I stood in the doorway confounded, a rather large box on the hall floor next to the deliveryman with his digital scanner.
‘Ach, what did she buy now?’ he said, ‘You’re looking at me confused, like a lot of blokes.’
Then it dawned on me, ‘Ach no, this time it’s for me, it’s my new chair!’
‘Sign here then…’
Today my new chair was delivered. I have coveted this chair for longer than I care to admit. Well, not this actual chair. This is a replica of the actual coveted chair, those famous Eames aluminium chairs from the 1950s, the Eames EA108.
Probably due to the fact that the replicas made in China were becoming so accurate, as of January 31st in the UK, dealers are no longer able to sell replicas of older design icons. The originals are outlandishly expensive but the replicas are still pricy, so it was only when the laws changed and the replica dealers needed to liquidate stock and slashed prices by up to 70% that I felt comfortable enough to realize my dream of having a stylish and iconic ‘replica’ chair in which to write my blog and generally sit at my computer and slavishly read below-the-line comments on the Guardian website.
My first desk chair in Glasgow was one that I had salvaged New York style – as if I was still my younger self living on the Lower East Side – from the alley out back after someone’s apartment clear-out. It was a nice looking vintage wooden chair with a fake leather seat and back and worked fine until the teeth of the screws that I had used to repair it tore out of the wood again. As I picked myself up from the floor, and the girls who had been watching telly behind me screamed with laughter, it became glaringly obvious I needed that new chair.
But it wasn’t until the dining chair I had been using as a replacement started cutting off the circulation in my thighs that I finally caved in. If I wrote for more than a few hours, a creepy numbness would linger in the muscles just behind my knee. It wasn’t unlike the dead toe I carried for years after college from standing on concrete for 18 hours a day working on the slab during the brief summer salmon season in Alaska.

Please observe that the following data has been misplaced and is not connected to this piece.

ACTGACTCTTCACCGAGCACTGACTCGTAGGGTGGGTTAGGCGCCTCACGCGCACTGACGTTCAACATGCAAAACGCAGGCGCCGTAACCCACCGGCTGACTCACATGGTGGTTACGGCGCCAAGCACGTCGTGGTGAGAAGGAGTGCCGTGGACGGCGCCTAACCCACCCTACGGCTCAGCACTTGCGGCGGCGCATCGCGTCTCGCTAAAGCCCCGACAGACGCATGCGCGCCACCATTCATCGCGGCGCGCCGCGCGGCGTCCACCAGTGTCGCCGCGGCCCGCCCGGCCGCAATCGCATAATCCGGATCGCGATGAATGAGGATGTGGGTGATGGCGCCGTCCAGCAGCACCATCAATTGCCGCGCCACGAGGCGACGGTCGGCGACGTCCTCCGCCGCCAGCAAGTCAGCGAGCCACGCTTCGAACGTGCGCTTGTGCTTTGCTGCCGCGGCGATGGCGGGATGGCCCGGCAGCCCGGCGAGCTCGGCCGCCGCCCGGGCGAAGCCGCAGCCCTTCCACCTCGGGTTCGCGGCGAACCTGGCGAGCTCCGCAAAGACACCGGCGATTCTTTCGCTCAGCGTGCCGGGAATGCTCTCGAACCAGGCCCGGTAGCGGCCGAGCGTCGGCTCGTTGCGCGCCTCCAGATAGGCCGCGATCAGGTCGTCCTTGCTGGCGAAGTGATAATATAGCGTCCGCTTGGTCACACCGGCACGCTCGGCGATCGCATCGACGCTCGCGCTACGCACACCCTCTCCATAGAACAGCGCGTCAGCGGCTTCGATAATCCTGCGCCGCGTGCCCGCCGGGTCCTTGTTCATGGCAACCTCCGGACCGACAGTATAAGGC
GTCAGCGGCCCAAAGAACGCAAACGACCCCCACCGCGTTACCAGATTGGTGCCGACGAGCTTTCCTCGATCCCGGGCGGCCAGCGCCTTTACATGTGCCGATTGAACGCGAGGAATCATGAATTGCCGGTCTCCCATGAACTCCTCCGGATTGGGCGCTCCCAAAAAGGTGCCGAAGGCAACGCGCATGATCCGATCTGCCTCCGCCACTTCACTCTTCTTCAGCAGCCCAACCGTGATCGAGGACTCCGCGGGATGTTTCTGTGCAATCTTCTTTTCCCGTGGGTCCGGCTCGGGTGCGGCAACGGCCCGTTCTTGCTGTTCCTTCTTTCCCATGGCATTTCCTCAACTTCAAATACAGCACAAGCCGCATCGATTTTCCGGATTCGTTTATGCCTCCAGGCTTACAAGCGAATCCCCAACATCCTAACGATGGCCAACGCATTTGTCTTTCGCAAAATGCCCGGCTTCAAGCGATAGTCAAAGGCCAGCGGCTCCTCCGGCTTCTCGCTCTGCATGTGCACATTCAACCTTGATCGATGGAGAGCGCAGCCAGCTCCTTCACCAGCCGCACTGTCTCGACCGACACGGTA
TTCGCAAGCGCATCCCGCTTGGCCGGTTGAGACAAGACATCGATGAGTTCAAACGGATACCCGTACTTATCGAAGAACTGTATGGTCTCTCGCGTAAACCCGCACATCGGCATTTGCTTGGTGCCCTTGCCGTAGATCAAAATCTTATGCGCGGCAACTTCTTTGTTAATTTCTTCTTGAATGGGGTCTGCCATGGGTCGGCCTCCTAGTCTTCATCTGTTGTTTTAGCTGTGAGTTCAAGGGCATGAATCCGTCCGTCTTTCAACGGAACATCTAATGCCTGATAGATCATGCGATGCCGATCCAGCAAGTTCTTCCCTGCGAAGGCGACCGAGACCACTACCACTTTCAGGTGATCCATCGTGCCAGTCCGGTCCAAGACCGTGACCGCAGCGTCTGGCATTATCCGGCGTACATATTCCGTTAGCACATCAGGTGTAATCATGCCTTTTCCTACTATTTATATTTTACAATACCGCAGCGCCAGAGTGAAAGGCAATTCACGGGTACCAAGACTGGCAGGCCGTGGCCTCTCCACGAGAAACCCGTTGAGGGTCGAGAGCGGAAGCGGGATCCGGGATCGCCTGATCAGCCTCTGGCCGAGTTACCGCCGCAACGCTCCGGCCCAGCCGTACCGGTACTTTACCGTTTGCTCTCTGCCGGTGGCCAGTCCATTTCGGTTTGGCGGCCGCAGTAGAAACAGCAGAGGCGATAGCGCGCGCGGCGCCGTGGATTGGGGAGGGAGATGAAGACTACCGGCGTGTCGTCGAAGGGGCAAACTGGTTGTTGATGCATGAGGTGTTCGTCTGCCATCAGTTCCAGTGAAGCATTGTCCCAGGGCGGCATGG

Two nights before my chair arrived I was helping my wife pack for a business trip to New York. I was putting her laundered clothing back in her drawers and acting as a sort of stylist reviewing her various meeting outfits. The complexity of putting together each outfit astounded me. My wife had to look stunning and impressive at these meetings, and she appeared to be succeeding in both.
I cannot do them or her justice, but the main meeting look featured a light blue dress shirt with French cuffs and an oversized collar over a dark-grey wool dress with some gun-metal biker boots. She couldn’t determine if she should finish it off with a French-looking wool jacket a la Chanel or more of a Burberry-esque short trench coat. We decided the former, as it was less boxy, but that she should take it off early in the meeting so as to look that bit more ‘Kick-Ass’.
All I can tell you is that I wanted whatever she was selling. The outfit worked and so did the others. They had an air of New York and were sexy without being overtly sexual in anyway.
‘Wear something low-cut, the man you are pitching is somewhat of a dog’ was a direct quote from one of her advising sales reps, so she had to tread a fine-line.
It was nice to be able to be helpful in that situation, to be able to revel in how good she looked and how good she was going to do in those meetings. But mainly eye-opening in regards to the amount of care and effort a businesswoman must go through to dress herself with the appropriate battle armor. Clothes that both empower her and make her look formidable, but also retain a certain amount of sexiness to keep the men in the room interested. Without seeming the least bit sexual, or that she is in any way trying too hard to impress anyone with the way she looks, and not just her business acumen.
Especially considering that my wardrobe as a stay-at-home dad, with my maximum exposure to the adult world usually limited to 15 minutes either side of the school pickup or drop-off, usually amounts to putting on yesterday’s trousers, polo and pullover in three-day cycles.
It made me look afresh at the line item in our family budget labelled ‘FASH’, for fashion, that goes toward all of my wife’s online clothing and shoe purchases from the sales on MatchesFashion.com or STYLEBOP.com. Maybe I labelled it as ‘fashion’ in a derogatory way, as an unnecessary extravagance. Maybe it wasn’t the right word. Maybe I should have labelled it ‘ARMOR’ or something else as utilitarian as ‘CHAIR’. Considering all that I had witnessed, she was doing an excellent job of armoring up with that paltry sum. She not only looked incredible, but managed to come under budget last year – and fit it all in one suitcase.
It puts into perspective my previous misgivings about her purchases, about not being a spendthrift, and my guilt for coveting a designer object regardless of how useful it could be. It makes me want to respond retroactively to the delivery-man when he mistook my silence for a generic male reproach on my wife’s purchasing patterns, and to myself, for when I sign for a future delivery from Hush or Net-a-Porter;
‘And so what if it is, mate, so what if it is.’